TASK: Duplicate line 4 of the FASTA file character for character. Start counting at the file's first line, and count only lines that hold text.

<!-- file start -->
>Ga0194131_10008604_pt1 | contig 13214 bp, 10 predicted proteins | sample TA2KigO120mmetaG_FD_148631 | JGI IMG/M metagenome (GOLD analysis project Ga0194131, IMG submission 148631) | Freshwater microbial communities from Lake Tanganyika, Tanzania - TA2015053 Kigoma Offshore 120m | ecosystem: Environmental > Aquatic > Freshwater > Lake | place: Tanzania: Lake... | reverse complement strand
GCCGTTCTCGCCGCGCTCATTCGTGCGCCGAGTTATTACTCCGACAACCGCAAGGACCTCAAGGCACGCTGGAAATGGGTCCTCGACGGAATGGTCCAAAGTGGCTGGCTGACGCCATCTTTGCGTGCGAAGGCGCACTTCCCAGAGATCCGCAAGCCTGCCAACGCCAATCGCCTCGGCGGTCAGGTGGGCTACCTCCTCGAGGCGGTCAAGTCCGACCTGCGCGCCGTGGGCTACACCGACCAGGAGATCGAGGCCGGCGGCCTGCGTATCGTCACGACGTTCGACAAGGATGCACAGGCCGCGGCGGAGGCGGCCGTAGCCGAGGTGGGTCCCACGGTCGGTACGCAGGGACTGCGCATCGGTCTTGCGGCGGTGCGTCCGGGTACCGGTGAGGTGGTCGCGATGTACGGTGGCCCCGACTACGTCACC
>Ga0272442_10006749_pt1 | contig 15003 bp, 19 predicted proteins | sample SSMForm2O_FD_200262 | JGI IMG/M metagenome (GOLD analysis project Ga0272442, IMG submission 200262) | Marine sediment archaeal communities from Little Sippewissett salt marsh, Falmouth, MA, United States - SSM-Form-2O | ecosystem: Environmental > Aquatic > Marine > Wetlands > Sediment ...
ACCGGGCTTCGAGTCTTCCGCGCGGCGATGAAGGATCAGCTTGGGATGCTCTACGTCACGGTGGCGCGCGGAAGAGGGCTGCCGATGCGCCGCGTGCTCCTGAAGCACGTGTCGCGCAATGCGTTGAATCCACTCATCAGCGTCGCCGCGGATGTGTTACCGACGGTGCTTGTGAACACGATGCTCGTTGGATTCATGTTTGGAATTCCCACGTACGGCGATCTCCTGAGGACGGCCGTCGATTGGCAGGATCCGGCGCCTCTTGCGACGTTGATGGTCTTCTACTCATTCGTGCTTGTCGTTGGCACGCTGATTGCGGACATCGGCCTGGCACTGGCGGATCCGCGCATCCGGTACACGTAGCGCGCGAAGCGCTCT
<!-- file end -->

ACCGGGCTTCGAGTCTTCCGCGCGGCGATGAAGGATCAGCTTGGGATGCTCTACGTCACGGTGGCGCGCGGAAGAGGGCTGCCGATGCGCCGCGTGCTCCTGAAGCACGTGTCGCGCAATGCGTTGAATCCACTCATCAGCGTCGCCGCGGATGTGTTACCGACGGTGCTTGTGAACACGATGCTCGTTGGATTCATGTTTGGAATTCCCACGTACGGCGATCTCCTGAGGACGGCCGTCGATTGGCAGGATCCGGCGCCTCTTGCGACGTTGATGGTCTTCTACTCATTCGTGCTTGTCGTTGGCACGCTGATTGCGGACATCGGCCTGGCACTGGCGGATCCGCGCATCCGGTACACGTAGCGCGCGAAGCGCTCT